All posts filed under: Science of Language

The Language Fossils Buried in Every Cell of Your Body

Just stopping by to say that I am very much alive and still learning Korean despite the horrors rigors of graduate school.  How is everyone doing? :) A couple months ago, I stumbled across this interesting article in Discover Magazine that I think is worth sharing: The Language Fossils Buried in Every Cell of Your Body (click to read the article). The article is about a certain gene known as FOXP2 which may, at least in part, be involved in the acquisition of language in humans.  As the article states: FOXP2 didn’t give us language all on its own. In our brains, it acts more like a foreman, handing out instructions to at least 84 target genes in the developing basal ganglia. Even this full crew of genes explains language only in part, because the ability to form words is just the beginning. Then comes the higher level of complexity: combining words according to rules of grammar to give them meaning. First of all, this is exciting.  I don’t care if you don’t like science but the idea that scientists …

Biology of the language-learning brain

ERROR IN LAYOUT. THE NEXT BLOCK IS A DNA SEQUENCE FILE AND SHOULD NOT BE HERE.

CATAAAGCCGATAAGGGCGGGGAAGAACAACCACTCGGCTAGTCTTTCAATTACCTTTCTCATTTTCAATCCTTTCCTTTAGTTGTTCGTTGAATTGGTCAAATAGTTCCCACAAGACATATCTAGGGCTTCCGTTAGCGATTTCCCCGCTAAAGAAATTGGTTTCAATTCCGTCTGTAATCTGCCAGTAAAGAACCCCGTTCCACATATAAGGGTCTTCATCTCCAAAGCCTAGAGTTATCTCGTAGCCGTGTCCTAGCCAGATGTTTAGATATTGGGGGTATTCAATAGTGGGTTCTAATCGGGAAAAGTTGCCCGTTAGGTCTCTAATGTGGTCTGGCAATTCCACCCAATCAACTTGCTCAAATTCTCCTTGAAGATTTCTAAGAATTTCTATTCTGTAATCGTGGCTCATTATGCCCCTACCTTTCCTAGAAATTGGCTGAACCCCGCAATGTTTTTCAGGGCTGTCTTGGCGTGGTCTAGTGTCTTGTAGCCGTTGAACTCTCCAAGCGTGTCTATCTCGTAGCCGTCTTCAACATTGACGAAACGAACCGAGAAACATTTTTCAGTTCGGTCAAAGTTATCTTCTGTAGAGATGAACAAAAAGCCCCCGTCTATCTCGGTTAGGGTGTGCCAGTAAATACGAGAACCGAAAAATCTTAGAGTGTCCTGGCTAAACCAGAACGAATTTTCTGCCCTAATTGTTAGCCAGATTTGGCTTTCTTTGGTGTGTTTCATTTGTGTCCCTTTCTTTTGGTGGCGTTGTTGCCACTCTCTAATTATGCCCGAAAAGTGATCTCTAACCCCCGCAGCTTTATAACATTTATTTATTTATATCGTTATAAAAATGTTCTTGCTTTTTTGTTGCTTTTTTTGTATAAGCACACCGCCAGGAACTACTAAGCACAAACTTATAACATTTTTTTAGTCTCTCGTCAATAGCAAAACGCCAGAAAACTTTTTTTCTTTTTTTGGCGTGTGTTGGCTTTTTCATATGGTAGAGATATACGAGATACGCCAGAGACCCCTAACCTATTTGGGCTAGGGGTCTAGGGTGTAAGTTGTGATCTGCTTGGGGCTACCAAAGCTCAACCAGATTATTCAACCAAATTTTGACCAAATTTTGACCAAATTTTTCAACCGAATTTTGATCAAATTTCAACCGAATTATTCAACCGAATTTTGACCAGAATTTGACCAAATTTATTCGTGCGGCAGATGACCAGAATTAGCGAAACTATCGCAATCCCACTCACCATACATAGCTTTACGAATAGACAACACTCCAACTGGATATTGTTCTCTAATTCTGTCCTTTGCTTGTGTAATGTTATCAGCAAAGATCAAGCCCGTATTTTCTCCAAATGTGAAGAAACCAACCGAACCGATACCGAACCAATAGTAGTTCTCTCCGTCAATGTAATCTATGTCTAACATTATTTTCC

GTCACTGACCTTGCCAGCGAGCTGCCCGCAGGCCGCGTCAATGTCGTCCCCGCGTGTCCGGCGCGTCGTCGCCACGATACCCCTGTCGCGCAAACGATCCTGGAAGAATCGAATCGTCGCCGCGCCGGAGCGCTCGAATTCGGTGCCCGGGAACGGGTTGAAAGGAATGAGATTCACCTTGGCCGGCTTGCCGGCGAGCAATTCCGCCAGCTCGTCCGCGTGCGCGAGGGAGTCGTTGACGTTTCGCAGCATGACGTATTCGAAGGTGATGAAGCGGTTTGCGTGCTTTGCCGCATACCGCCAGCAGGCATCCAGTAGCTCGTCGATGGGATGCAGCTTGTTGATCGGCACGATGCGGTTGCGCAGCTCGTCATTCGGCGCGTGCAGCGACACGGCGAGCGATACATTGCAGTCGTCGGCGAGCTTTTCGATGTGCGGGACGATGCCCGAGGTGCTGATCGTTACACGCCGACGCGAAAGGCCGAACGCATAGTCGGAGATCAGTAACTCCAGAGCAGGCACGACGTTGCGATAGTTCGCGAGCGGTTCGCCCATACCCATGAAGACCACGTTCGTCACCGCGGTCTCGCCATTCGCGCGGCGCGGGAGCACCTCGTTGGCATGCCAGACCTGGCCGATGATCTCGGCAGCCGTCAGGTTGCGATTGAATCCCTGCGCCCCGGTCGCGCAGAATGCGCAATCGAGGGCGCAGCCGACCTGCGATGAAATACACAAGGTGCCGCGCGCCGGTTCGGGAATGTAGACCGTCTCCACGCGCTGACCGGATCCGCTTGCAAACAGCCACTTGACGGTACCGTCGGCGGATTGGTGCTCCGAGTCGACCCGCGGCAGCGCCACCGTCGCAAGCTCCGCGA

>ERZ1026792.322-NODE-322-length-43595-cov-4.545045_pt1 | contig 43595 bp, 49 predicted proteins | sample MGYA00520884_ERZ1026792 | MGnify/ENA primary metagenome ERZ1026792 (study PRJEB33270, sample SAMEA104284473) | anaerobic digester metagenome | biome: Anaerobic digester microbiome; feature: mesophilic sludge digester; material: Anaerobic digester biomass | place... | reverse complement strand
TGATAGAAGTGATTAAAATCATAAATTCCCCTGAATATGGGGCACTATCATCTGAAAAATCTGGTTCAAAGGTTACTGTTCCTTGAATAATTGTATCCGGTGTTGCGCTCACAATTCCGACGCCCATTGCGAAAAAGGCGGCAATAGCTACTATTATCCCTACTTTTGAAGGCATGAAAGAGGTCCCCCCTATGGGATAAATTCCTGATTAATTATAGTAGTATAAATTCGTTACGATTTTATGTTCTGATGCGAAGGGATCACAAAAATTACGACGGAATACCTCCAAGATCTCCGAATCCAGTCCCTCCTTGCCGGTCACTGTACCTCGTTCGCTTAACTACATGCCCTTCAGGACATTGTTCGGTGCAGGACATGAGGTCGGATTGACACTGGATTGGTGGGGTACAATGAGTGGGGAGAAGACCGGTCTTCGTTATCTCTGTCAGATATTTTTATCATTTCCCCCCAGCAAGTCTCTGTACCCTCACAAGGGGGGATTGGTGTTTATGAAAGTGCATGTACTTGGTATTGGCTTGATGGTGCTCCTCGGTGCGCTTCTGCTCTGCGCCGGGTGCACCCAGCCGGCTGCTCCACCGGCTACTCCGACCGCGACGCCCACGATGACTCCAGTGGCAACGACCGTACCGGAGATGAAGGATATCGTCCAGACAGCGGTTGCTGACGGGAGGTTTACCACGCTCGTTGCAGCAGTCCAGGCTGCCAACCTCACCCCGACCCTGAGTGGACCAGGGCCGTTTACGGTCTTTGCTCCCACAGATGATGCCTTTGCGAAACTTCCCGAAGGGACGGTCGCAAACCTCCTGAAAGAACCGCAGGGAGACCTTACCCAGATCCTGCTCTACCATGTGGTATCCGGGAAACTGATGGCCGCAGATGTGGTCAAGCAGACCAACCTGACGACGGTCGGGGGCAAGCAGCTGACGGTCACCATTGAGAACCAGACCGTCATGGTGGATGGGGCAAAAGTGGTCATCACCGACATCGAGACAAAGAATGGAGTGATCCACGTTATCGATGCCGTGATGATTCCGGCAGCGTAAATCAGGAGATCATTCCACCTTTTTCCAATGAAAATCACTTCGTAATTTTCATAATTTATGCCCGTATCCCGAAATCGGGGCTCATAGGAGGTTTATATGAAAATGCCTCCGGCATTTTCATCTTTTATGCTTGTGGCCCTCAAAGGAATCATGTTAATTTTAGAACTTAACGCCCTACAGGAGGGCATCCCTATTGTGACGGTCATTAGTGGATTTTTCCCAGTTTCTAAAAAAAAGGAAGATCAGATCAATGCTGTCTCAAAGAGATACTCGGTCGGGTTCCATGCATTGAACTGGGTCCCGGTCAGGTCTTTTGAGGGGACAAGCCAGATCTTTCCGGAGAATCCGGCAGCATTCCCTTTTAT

A lot of my friends are neuroscience majors so, out of curiosity and because I had some extra space in my schedule, I decided to take an intro-level behavioral neuroscience course this semester. BIG MISTAKE. I have never experienced a class so frustratingly boring in my life.  And it’s a real pity because I know that neuroscience can and should be somewhat interesting (it’s the brain, for heaven’s sake) but… it’s not. Except for today. (Source) We started talking about language and cognition and of course my ears perked up because I’ve always had a fascination for the science behind learning a foreign language.  How does the brain comprehend new phonemes and new grammar structures?  Where and how does it form a new “dictionary”?  How does it affect other parts of behavior?  To what extent is language a learned behavior and to what extent is it innate? If anyone else is interested in this topic, I suggest NOT taking a neuroscience class.  Instead, try perusing The Language Instinct by Harvard professor, cognitive scientist, and linguist Steven Pinker. …